The second method is providing steam into the air with lances in the AHU. This will only change the humidity in the air, and has no effect on temperature – and gives a very low pressure drop.
Combined Effect Of Positions #5, #6 and #7
In our example, two airflows are mixed, from the inlet (position #5) and from recirculation (position #6). To calculate the condition of this mixed air, there are two methods.
The first is to use the Mollier Chart; draw a straight line between the two points of airflow, then measure the distance between those points on the line that has the same ratio as t he two airflows – that point is the new condition (point 8(7) in Figure Four). You can then use the chart to read the temperature and humidity.
Alternatively, you can use the theoretical method. Assuming the airflow from the inlet is 5m3/s at 20°C and a 35% humidity, and the airflow from recirculation is 1m3/s at 25°C and 50% relative humidity, then by multiplying the ratio between the airflow by the temperature difference, and then adding to the lower temperature of 20°C, will give you the new temperature:
(1/6 x (25-20)) + 20 = 21°C
The total airflow is a simple addition of the two airflows (so 5m3/s + 1m3/s = 6m3/s). You can read off the humidity at the new point on the Mollier Chart.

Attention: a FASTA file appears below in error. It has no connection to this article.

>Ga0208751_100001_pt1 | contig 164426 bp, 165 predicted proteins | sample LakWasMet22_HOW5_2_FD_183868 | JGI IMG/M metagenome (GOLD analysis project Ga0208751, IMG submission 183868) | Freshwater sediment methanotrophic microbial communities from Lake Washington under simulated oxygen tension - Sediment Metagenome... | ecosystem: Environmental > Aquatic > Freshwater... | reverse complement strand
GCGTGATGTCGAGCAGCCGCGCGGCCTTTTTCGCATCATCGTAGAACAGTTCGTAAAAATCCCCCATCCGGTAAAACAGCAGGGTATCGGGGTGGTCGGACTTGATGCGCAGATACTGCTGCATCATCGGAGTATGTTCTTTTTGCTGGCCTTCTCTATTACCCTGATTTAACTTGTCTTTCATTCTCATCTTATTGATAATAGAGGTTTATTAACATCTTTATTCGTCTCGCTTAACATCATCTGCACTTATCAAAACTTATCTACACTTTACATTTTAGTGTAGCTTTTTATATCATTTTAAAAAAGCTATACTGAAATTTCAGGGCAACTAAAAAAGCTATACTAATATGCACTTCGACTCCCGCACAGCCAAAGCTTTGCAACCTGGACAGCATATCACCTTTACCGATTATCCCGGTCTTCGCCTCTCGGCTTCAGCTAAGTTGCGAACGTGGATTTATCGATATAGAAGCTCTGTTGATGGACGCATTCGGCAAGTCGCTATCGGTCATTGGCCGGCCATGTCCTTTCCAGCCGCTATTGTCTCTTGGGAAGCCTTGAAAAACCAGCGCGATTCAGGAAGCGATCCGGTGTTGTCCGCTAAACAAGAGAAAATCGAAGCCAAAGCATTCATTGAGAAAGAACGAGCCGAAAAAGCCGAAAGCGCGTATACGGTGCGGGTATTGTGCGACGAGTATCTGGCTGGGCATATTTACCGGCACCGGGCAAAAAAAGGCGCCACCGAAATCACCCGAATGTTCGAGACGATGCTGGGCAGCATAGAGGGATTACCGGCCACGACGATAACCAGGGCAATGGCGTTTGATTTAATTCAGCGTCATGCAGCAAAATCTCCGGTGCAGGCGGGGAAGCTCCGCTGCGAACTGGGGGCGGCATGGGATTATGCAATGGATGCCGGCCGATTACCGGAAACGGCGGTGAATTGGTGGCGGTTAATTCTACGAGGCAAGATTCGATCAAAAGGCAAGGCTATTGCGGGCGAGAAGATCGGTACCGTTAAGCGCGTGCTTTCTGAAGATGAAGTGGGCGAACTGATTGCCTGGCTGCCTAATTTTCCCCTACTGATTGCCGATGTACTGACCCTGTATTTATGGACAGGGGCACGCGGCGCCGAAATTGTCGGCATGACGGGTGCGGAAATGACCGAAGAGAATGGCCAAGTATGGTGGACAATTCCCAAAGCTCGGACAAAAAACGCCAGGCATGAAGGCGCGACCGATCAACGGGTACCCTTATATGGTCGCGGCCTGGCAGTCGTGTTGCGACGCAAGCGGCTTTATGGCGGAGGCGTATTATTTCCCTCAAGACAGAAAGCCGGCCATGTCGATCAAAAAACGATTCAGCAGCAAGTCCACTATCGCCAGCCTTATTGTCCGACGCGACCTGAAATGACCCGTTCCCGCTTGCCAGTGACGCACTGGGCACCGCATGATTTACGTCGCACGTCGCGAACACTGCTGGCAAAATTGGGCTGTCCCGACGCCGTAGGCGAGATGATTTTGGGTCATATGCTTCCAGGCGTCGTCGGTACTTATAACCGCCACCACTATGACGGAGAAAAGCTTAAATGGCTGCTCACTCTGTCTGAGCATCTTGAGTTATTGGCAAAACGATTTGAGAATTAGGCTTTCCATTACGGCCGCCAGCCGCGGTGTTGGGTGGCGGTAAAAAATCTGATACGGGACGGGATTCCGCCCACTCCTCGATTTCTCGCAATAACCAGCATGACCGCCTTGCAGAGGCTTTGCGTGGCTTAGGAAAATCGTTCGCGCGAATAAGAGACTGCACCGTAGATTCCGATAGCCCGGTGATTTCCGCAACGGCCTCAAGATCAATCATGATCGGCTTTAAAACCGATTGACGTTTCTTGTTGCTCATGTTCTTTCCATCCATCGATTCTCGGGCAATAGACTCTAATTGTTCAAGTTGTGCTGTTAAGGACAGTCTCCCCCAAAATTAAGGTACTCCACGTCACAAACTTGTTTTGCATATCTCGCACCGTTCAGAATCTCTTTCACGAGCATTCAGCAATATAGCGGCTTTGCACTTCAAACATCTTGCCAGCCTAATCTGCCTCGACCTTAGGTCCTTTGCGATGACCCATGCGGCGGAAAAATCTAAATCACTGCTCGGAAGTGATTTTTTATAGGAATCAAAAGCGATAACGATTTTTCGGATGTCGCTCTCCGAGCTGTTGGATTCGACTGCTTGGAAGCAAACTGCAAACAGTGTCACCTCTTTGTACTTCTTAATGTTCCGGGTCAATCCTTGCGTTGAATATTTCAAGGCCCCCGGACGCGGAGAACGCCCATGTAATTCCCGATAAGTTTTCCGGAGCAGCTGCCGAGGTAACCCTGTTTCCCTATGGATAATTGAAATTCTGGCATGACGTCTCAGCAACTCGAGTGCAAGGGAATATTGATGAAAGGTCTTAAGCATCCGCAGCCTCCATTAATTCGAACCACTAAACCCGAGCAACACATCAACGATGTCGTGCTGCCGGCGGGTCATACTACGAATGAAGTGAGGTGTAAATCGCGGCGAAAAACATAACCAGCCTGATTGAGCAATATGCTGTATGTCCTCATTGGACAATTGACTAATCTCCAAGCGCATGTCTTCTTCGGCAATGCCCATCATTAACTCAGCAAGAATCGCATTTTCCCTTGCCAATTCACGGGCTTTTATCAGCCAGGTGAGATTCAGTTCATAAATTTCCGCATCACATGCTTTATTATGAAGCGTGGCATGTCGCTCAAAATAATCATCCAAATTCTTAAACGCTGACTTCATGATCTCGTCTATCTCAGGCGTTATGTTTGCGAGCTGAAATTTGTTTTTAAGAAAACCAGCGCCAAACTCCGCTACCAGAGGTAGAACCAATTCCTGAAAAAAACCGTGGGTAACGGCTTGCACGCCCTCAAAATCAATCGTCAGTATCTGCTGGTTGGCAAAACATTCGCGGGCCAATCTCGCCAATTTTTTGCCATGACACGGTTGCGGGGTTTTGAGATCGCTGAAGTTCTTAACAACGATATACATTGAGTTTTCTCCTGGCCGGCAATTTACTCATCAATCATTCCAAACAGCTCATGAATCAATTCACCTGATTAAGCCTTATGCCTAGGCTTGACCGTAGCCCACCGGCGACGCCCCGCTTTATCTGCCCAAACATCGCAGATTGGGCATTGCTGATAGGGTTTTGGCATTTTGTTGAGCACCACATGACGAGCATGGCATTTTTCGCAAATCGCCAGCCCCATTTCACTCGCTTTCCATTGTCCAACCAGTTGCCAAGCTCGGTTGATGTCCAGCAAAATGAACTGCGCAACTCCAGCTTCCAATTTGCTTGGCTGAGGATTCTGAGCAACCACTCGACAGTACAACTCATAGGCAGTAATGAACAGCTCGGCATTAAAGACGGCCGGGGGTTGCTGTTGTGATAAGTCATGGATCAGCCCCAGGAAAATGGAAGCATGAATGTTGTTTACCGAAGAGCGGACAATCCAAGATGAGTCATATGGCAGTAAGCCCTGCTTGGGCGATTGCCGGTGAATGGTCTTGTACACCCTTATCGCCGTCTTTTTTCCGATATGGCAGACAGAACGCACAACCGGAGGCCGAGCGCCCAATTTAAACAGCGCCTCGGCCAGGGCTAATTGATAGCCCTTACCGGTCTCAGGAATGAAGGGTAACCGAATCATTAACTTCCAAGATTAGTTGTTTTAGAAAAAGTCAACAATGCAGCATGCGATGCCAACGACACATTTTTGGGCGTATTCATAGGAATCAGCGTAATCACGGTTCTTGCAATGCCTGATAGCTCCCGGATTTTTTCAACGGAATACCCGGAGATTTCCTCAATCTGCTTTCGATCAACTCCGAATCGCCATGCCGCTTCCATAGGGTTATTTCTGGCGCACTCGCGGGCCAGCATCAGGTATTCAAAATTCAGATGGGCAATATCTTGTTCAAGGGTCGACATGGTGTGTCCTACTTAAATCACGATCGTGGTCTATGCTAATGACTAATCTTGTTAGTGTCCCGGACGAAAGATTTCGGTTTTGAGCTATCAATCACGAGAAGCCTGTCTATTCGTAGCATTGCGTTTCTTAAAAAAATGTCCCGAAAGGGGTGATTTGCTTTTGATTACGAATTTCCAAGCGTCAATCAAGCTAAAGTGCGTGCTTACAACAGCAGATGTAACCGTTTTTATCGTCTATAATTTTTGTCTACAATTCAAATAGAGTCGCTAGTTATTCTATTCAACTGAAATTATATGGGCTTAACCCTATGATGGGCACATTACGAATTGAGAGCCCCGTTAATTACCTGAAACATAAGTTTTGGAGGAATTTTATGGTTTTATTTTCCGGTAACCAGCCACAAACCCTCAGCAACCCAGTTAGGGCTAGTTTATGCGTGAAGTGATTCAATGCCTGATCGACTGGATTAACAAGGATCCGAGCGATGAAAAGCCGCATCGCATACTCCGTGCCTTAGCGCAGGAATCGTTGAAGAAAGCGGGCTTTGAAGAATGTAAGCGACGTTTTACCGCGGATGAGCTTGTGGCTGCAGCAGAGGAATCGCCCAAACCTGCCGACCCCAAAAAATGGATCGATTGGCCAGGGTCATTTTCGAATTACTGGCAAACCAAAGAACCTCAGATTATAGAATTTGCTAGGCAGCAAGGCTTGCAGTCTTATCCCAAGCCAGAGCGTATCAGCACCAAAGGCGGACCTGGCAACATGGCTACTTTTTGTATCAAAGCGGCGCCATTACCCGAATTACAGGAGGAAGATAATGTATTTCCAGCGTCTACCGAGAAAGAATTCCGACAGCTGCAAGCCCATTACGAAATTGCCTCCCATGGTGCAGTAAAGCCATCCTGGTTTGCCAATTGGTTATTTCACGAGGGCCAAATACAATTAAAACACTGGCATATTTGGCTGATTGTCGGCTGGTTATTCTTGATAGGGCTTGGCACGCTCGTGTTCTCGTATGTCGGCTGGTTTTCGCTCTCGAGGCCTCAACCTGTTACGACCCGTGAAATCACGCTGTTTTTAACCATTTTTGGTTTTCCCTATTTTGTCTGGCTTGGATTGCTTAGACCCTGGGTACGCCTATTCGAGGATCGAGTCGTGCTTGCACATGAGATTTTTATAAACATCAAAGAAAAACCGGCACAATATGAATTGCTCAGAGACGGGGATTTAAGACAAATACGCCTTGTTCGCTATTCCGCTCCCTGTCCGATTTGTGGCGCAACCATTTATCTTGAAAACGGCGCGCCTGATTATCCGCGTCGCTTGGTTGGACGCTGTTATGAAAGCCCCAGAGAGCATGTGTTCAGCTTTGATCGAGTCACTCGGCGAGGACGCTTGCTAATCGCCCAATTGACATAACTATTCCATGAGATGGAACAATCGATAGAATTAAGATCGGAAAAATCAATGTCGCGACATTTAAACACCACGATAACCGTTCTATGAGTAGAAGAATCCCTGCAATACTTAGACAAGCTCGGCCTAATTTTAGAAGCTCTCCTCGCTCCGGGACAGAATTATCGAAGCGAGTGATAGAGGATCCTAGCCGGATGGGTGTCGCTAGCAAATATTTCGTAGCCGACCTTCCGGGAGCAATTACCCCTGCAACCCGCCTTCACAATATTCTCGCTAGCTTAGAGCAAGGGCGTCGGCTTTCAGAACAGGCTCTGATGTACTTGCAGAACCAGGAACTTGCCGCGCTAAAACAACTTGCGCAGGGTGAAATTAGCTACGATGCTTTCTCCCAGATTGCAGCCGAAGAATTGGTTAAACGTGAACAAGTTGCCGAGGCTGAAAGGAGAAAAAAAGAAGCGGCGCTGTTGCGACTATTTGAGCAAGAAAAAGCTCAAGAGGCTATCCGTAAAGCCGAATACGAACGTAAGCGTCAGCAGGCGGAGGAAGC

Having passed through the entire AHU, our goals has been reached. Note that the fan will increase the temperature by up to 1°C, depending on the size and workings of the motor. In this case we have assumed it raises the air temperature by 1°C, giving us our desired temperature of 22°C.
Figure Four shows the complete Mollier Chart for our example, plotting all eight positions.
Figure 4: Mollier Chart plotting changes in air in the example given
The air density as the air passes through the AHU varies, with the most significant effect occurring when changing temperature. At each stage the density can be calculated using the Ideal Gas Law shown in Figure One.
When testing an AHU, and to compare the result with other units or the catalogue values, it is important that you can recalculate to standard density. The two properties which will be changed when they are recalculated to standard density are airflow and pressure. This means you have two ways of recalculating: leaving the airflow constant and changing the pressure by multiplying with the density ratio will give you the new pressure at the same airflow:
Pressure1.2 = Pressuremeasured x ρmeasured = 500 x 1.211 = 505Pa
AHU: 6m3/s at 505Pa
Alternatively, you can leave the pressure constant, giving you the new airflow at standard density:
q1.2 = qmeasured x ρmeasured = 6 x 1.211 = 6.06m3/s
AHU: 6.06m3/s at 500Pa